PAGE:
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The UK meets the UN target in a career to end an HIV epidemic Society



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The UK has reached a significant UN target on the way to end HIV epidemic by successfully diagnosing and treating more than 90% of people with the virus.

Public Health England reported that there were around 102,000 people with HIV in the UK last year, and 8% – 8,200 of them were not believed to be aware of their infection.

UNAids have set a target "90-90-90" for each country, which challenges health authorities to diagnose more than 90% of people with HIV, 90% treat treatment and 90% of people suffer of viral restraint, which means how much HIV is that the body is kept as low as antiretroviral drugs that are not infectious to others.

In July, UNAids said Botswana, Cambodia, Denmark, Swaziland, Namibia and the Netherlands had reached the 90-90-90 targets and seven other countries were on track to get there.

The UK has now joined their ranks, PHE announced, with 92% diagnosed, 98% of those diagnosed with treatment and 97% on treatment after prevent viral.

The PHE report published before the Aids World Day on Saturday says that a new diagnosis has continued to fall, from 5,280 in 2016 to 4,363 in 2017. Transmitting in gay and bisexual men has obviously fallen since 2012.

The activists will alleviate the availability of preP exposure prehylaxis – as an important factor, although this is not the only one. PreP is an antiretroviral drug that can be taken daily by those at risk because, for example, they have a HIV-positive partner. It has been shown to reduce their chance of infection by more than 90%.

NHS HIV advocacy organizations took the court for refusing to pay for PreP and earned in 2016. The NHS had estimated that the drug would cost £ 20m per annum. As a result, 10,000 men were offered PreP for trial.

The PHE report says that using PreP can be one of the reasons for reducing infections, but the impact can not be measured again. The study refers to a package of measures, including the use of a condom, more tests, especially in sexual health clinics, and those found to be treated on drugs faster.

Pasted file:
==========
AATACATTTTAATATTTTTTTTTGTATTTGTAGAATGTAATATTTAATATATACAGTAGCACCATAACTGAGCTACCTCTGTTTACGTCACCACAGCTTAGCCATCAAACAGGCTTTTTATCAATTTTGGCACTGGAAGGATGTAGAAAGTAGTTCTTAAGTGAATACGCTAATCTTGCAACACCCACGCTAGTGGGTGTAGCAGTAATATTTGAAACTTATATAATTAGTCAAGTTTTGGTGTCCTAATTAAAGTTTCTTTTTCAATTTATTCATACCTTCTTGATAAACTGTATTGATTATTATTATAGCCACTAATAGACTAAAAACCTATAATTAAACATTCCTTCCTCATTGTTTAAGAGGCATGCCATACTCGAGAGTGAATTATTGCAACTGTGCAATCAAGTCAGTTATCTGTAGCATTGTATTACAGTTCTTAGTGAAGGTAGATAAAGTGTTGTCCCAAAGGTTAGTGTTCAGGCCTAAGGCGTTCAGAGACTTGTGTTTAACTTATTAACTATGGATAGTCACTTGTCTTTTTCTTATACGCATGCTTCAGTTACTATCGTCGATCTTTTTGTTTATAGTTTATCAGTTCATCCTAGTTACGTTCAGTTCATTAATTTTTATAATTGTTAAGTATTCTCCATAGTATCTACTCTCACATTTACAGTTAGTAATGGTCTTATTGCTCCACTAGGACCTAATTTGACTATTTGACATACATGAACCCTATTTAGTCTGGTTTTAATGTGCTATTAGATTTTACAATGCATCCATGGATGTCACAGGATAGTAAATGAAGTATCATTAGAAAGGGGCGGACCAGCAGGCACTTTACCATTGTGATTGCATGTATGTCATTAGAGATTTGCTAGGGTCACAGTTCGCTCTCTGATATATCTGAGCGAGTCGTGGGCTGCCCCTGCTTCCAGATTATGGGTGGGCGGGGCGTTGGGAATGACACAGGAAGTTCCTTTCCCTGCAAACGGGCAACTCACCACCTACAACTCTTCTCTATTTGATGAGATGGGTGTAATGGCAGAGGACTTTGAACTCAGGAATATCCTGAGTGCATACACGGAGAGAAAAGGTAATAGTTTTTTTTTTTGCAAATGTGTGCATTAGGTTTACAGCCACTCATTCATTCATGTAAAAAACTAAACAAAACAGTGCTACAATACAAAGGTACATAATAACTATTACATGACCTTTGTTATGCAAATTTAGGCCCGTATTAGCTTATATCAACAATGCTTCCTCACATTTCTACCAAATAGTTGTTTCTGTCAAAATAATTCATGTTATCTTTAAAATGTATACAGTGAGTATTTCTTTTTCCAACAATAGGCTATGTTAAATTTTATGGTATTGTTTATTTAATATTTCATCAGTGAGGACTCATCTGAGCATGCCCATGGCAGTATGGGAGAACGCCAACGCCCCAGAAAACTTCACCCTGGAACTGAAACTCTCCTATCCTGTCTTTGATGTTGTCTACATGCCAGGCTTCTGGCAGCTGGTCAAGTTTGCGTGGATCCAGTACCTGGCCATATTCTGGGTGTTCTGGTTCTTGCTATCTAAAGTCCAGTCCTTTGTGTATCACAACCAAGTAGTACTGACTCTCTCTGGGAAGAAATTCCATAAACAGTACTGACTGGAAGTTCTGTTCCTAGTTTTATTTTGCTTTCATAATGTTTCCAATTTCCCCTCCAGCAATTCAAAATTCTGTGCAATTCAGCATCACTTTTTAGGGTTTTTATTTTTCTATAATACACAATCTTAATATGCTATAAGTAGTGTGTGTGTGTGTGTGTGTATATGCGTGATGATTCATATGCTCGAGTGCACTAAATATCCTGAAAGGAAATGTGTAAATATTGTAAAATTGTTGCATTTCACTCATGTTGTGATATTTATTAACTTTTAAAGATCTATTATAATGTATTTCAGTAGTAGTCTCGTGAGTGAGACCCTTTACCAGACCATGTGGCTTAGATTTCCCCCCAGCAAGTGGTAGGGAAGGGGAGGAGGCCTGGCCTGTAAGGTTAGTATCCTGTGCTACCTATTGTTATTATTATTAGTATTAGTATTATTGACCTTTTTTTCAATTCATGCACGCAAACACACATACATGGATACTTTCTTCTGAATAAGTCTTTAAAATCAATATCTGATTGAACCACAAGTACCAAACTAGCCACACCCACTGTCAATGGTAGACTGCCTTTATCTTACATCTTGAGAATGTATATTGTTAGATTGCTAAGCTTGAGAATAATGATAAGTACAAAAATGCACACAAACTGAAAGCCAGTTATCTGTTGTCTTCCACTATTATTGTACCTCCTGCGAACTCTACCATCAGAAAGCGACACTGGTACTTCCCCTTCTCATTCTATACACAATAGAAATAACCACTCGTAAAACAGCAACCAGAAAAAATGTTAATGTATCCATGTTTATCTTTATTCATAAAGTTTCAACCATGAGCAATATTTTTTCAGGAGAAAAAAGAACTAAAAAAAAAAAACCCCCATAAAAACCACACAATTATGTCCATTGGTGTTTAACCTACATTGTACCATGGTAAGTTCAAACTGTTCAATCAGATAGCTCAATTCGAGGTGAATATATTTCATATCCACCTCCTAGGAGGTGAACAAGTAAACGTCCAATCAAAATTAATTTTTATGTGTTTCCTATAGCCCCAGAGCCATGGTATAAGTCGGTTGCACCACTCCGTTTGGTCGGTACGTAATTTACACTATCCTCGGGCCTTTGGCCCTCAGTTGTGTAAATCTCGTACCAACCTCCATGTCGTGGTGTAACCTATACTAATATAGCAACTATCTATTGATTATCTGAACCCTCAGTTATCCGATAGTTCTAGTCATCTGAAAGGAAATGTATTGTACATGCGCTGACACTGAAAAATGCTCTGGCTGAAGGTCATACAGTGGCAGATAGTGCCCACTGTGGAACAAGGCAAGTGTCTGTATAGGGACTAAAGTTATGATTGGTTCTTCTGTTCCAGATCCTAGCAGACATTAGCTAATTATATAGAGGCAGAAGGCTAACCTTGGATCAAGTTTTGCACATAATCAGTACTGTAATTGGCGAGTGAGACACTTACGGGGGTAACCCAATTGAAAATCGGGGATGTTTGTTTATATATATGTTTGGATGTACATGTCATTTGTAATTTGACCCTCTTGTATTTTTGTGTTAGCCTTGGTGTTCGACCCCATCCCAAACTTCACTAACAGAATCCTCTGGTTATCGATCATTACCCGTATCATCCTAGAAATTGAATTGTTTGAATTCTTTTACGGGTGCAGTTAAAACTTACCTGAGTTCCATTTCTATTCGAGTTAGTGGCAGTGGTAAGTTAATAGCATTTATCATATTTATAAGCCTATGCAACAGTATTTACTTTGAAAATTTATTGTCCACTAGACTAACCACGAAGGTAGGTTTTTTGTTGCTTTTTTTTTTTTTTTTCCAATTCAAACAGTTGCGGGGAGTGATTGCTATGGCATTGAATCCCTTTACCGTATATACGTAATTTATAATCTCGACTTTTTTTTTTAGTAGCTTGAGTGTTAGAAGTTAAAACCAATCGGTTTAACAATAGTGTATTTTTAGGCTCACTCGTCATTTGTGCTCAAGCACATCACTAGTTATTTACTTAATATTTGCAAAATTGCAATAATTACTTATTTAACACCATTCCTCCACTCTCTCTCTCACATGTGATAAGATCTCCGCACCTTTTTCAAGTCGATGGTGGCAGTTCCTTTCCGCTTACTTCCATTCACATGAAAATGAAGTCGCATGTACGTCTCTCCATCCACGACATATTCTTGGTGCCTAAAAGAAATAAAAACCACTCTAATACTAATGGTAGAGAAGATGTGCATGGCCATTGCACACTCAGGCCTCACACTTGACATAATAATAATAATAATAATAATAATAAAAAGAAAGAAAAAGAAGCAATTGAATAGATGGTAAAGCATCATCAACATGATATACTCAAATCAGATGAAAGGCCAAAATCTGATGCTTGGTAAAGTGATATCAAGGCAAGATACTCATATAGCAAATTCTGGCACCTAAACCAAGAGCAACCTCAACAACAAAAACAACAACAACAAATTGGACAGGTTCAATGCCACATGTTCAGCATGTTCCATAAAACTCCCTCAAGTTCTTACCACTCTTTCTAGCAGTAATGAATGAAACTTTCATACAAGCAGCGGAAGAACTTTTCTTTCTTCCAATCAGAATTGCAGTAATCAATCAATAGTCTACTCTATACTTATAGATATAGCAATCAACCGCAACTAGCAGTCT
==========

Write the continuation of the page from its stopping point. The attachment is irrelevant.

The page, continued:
"Noel Gill, head of STIs and HIV in PHE, said there may be attempts to prevent suspicion to end the UK HIV epidemic. "Efforts must continue to be quick to eliminate HIV. With an estimated 8,000 people still aware of their infection, it is essential that People are searching for HIV testing if they consider themselves at risk, or accept the HIV experience from a healthcare professional, since early diagnosis is key to the prevention of transfer. "

Health and social care secretary, Matt Hancock, remembered the time when HIV-positive diagnosis was "effective death sentence".

He said: "Today's report is a powerful and powerful reminder of how far we have come. Now in the UK, almost everyone with HIV is not diagnosed and diagnosed only, but live long, healthy lives – and we are one of a handful of countries to meet these ambitious UN targets.

"It seems that this was not possible a few decades ago but thanks to the efforts of public health bodies, charities and the NHS to encourage early testing and innovation of high quality, we are taking forward the fight against HIV. "

However, there is still a big concern about the 43% of people who have been diagnosed late, which means they could be ill and may have been infected by others before realizing their own HIV status.

Deborah Gold, chief executive of the National Aids Trust, said the group was proud that all the efforts had paid so great. "This is an outstanding moment in the fight against HIV, where everything seems possible. We know what works. We have the equipment. With the very political will, investment and public support, we can We can not eliminate HIV as a threat to public health and make real progress towards the UN target to end HIV-related stigma. "

Ian Green, chief executive of the Terrence Higgins Trust, said it was great news. "But this is far from the end and it's time for us to be even more ambitious as we work towards bringing a new HIV transmission completely in the UK," he said. He called for the government to commit to finishing new infections by 2030.

The Local Government Association also approved the news but called for a reversal of £ 600 million cuts to council public health grants, which fund sexual health services.

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